Sham marriages down 25%

Stricter rules have seen the number of foreigners tying the knot in order to get leave to stay here fall by a quarter during the past year. In 2013 the Aliens' Department stopped 7,300 marriages as one of the partners was suspected of wanting to marry in order to get a residence permit.

This is down by 25% on the figures for 2012. News of the fall in the number of bogus marriages appears in Tuesday's editions of the dailies 'Het Nieuwsblad' and 'De Standaard'.

The outgoing Secretary of State responsible for asylum and migration Maggie De Block (Flemish liberal) told the papers that "This is a hopeful sign. The backdoor has been closed and the action plan appears to be working".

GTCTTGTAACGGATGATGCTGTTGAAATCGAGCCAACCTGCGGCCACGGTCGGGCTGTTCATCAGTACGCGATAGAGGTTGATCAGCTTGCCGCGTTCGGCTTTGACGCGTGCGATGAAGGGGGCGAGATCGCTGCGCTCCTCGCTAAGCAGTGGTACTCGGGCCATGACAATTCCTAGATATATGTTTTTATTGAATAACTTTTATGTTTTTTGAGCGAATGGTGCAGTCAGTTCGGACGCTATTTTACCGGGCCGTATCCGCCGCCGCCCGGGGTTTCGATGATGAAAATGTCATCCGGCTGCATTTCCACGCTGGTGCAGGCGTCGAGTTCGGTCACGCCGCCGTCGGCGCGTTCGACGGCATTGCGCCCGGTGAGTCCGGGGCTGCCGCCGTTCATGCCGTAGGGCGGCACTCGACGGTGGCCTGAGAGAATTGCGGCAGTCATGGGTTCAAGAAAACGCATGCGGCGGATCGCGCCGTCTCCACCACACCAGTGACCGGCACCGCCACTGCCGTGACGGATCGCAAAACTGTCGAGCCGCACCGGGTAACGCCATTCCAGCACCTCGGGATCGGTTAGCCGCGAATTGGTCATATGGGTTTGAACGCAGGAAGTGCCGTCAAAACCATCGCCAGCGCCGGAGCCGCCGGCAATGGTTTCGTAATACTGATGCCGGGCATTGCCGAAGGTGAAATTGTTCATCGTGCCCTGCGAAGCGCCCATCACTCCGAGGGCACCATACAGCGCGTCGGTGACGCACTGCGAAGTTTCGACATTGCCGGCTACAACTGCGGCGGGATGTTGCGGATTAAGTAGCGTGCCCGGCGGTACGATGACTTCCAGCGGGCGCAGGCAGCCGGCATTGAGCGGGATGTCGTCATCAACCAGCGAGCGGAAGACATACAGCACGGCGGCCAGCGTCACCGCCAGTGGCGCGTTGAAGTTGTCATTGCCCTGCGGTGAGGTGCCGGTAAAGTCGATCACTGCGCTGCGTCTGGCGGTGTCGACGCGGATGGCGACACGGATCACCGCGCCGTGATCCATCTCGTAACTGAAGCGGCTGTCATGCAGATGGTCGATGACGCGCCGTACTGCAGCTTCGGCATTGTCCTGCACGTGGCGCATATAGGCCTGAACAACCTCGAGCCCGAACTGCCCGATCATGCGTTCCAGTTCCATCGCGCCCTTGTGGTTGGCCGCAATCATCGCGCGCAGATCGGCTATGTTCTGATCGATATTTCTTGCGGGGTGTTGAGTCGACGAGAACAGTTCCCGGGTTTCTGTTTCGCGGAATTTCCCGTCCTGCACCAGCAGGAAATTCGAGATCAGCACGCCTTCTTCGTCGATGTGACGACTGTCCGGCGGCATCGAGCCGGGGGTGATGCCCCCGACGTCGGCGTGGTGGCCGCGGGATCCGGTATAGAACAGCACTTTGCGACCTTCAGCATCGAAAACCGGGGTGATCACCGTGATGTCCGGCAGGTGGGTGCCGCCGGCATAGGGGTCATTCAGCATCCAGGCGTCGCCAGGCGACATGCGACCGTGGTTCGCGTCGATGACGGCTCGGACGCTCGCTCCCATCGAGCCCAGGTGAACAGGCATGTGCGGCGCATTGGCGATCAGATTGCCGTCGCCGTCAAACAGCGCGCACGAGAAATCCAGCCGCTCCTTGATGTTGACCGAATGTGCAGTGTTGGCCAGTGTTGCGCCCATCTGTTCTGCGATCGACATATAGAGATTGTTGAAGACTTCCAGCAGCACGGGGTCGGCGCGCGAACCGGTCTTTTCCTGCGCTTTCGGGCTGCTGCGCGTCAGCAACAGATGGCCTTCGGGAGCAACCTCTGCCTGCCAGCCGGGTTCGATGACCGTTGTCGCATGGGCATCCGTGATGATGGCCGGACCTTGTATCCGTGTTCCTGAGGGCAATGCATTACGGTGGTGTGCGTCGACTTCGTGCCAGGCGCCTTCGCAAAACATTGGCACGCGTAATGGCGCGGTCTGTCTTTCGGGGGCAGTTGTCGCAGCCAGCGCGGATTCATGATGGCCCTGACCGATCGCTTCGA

The number of suspected sham marriages in Belgium had been rising since 2004. Moroccans, Turks and Algerian are the three nationalities most likely to try and get leave to stay here by means of a sham marriage.

A new law was brought in at the start of last year appears to have acted as a deterrent to those planning a sham marriage. In 2012 there were 9,064 sham marriages.

This fell to 7,278 last year, the sharpest fall in a decade. Those caught breaking the new law face up to three years in gaol (up from 3 months previously). Fines have also been increased from 600 to 3,000 euro.